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It's the map. The map.

Province's new map has new numbering and colour scheme for COVID. Lac La Biche region continues with zero cases.

It's not the adventurous and colourful one that Dora has in her backpack, but for the last two and a half months virtual explorers looking for COVID information have have been unpacking a lot of information from the Alberta government's COVID-19 map. And last week, the map on the government's COVID-19 pandemic page got a new splash of colour and a new regional ranking of confirmed cases that had some Lac La Biche region residents thinking their community had its first case of the pandemic.

For 62 days, the province's online COVID map has been an important part of the information process. And for 62 days, the Lac La Biche region has recorded zero confirmed cases of the respiratory pandemic that has infected more than 4.4 million people worldwide.

The  newest version of the map, updated last Thursday, included a new colour scheme that ranges from pale yellow for the least activity to red for the most severe, along with an option to see the map in either municipal boundaries or regional puzzle pieces. It also has a new case numbering system.

The least amount of cases — the pale yellow colour for the region — is now attached to a number of cases ranging from "0-1".

That change in numbering had some residents thinking the community now has a case. According to officials with Alberta Health, however, the lowest on the colour chart level still indicates zero active cases. In the map's sliding scale of severity, the next level (an orangy-yellow) ranges from "1-4 cases" then "4-34" and (from last Saturday's data) the top level is a range from "34 to 3623."

Alberta Health's assistant manager of communications Tom McMillan said the map has seen several updates since it was introduced.

"We continue to refine and update the information we share online, with new features added almost every week.," he told the POST last Thursday night.

In the first days of the pandemic, the map was a simple jigsaw puzzle, divided into about 60 regional pieces. Each piece was updated daily with any confirmed cases. The first map version was not interactive and the black and white graphic gave no further information. But as the weeks went on, the map — and a data inventory of interactive and 'geospatial' details —  expanded. Colour was added to the map, with grey being zero cases and a range of red shades indicating escalating severity. A hovering mouse over any region on the map would now show not only the number of cases, but how many were active, how many had recovered, and how many had resulted in deaths. Drop-down categories on the online pages to compliment the map now include a breakdown of cases by age, region, date and the severity.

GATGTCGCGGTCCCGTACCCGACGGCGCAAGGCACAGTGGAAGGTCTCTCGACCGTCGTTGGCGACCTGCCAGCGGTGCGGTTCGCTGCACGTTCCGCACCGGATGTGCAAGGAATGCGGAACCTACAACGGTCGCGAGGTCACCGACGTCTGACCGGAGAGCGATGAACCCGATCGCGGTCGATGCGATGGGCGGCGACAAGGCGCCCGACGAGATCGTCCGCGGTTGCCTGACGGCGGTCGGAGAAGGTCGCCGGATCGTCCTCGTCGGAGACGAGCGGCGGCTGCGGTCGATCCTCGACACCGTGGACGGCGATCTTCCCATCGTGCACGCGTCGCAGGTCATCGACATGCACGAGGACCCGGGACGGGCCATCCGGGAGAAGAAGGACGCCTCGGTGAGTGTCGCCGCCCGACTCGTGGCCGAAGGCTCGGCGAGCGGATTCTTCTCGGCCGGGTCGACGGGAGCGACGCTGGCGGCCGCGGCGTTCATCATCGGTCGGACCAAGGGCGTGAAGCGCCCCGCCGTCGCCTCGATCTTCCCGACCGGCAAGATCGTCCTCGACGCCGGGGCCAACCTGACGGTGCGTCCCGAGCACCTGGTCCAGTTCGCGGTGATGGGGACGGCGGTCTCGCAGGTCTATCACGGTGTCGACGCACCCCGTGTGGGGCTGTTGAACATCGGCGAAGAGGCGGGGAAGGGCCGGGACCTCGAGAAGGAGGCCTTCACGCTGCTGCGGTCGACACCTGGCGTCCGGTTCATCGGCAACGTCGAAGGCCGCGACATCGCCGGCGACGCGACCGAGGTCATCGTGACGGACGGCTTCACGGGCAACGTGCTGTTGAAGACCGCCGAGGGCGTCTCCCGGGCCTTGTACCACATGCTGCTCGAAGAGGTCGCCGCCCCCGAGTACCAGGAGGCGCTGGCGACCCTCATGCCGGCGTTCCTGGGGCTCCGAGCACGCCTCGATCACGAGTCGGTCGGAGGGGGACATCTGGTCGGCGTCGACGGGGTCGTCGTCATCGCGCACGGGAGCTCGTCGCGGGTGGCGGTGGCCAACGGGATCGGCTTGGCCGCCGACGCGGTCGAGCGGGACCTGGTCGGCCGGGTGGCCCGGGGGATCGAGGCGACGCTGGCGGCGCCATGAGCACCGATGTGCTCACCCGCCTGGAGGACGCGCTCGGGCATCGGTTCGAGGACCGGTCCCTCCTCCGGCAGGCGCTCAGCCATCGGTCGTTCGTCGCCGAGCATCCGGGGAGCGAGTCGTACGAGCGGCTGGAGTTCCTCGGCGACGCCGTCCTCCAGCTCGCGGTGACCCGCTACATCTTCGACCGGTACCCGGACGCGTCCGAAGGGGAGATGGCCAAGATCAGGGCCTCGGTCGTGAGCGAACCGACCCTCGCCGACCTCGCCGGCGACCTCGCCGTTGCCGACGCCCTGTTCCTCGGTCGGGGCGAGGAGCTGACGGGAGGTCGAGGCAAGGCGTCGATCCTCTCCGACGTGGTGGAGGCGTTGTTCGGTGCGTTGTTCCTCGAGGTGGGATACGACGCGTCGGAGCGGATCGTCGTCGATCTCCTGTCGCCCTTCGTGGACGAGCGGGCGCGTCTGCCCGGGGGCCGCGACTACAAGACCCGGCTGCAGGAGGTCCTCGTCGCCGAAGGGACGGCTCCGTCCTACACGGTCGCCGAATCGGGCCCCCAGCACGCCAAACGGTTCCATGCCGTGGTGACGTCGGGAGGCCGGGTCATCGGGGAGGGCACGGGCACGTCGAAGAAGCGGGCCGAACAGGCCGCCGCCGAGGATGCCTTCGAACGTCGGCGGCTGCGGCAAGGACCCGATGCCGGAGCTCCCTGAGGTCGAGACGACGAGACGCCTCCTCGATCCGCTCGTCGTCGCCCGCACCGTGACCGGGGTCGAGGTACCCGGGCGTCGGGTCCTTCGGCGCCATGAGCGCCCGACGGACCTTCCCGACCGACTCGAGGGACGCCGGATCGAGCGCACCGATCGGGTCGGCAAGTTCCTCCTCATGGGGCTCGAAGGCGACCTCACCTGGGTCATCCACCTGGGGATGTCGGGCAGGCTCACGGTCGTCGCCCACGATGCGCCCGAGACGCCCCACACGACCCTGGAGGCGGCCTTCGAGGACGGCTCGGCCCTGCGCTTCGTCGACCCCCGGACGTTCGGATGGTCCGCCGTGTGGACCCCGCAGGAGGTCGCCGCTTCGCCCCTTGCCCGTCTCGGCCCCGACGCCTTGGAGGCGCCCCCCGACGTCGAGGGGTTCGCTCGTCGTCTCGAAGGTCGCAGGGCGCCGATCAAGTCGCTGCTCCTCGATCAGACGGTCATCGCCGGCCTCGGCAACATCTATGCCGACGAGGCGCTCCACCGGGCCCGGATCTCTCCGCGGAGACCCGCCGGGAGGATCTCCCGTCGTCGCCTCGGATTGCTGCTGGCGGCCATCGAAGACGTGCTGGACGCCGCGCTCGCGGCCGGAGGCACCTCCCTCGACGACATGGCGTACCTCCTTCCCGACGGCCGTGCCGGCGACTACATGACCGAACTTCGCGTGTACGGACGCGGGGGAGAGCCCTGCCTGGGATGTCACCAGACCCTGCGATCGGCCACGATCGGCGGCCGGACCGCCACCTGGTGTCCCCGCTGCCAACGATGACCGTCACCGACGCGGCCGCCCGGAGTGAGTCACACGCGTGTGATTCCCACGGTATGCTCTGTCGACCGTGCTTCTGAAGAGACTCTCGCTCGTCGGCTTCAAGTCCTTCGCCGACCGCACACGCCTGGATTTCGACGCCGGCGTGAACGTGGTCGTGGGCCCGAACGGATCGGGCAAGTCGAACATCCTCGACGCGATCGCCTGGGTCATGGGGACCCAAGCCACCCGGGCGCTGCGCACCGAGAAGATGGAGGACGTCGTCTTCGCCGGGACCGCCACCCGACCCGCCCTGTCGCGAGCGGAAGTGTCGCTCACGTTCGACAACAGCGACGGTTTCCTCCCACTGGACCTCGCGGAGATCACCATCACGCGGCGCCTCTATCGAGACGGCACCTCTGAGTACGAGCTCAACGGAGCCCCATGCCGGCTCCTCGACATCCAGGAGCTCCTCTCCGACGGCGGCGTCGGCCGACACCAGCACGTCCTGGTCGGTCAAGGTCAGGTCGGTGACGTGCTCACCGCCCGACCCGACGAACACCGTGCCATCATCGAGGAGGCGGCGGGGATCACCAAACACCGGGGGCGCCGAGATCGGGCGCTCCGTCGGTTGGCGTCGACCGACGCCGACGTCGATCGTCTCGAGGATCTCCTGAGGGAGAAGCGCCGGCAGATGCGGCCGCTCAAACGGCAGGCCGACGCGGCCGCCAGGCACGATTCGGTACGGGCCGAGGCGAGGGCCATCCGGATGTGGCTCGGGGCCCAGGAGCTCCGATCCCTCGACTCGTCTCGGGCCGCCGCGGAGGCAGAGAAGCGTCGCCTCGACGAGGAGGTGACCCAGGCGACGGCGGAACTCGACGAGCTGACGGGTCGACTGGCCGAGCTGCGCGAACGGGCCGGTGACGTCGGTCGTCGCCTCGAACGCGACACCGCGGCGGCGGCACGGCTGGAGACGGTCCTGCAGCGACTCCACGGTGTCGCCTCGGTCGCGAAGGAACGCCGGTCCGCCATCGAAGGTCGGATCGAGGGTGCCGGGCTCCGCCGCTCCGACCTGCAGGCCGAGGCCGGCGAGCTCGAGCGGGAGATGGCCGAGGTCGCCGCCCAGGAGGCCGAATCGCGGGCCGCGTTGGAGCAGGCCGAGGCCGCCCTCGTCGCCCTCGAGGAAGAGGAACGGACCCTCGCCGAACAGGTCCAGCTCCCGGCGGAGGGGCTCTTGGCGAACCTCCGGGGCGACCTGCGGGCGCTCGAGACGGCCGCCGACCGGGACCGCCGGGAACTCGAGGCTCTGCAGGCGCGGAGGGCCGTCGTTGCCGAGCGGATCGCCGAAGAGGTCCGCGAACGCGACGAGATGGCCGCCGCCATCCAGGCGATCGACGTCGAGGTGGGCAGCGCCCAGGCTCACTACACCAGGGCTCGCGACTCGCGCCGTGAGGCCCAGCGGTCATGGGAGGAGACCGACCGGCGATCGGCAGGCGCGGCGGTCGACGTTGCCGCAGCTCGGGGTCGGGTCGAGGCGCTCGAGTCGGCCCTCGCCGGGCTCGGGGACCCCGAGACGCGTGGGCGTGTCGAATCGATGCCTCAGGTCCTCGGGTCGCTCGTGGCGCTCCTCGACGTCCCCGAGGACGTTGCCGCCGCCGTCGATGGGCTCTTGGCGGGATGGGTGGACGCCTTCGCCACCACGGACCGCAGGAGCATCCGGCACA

The latest version, McMillan said, was upgraded to make the information easier to digest.

"We made minor changes to colour and scale make the map easier to see (and) navigate for the public, and to reflect the number of cases that have occurred across the province," he said.

As of last Saturday, the Lac La Biche region remained with zero cases. It is one of 22 regions on a map divided into about 70 pieces still reporting zero cases.

"Lac La Biche is still doing very well," McMillan said.

Across the province as of Saturday, there have been 6,587 confirmed cases of COVID-19, with 1,084 cases listed as currently active. The virus has been blamed for the deaths of 126 people in Alberta.

In Saturday's update, government officials have increased the amount of people allowed to gather at outdoor events to 50 from the previous limit of 15. Indoor events are still limited under Alberta Public Health Act protocols to 15. Provincials officials also began their second phase of their relaunch plan on Thursday, lifting most restrictions on all provincial businesses.



Rob McKinley

About the Author: Rob McKinley

Rob has been in the media, marketing and promotion business for 30 years, working in the public sector, as well as media outlets in major metropolitan markets, smaller rural communities and Indigenous-focused settings.
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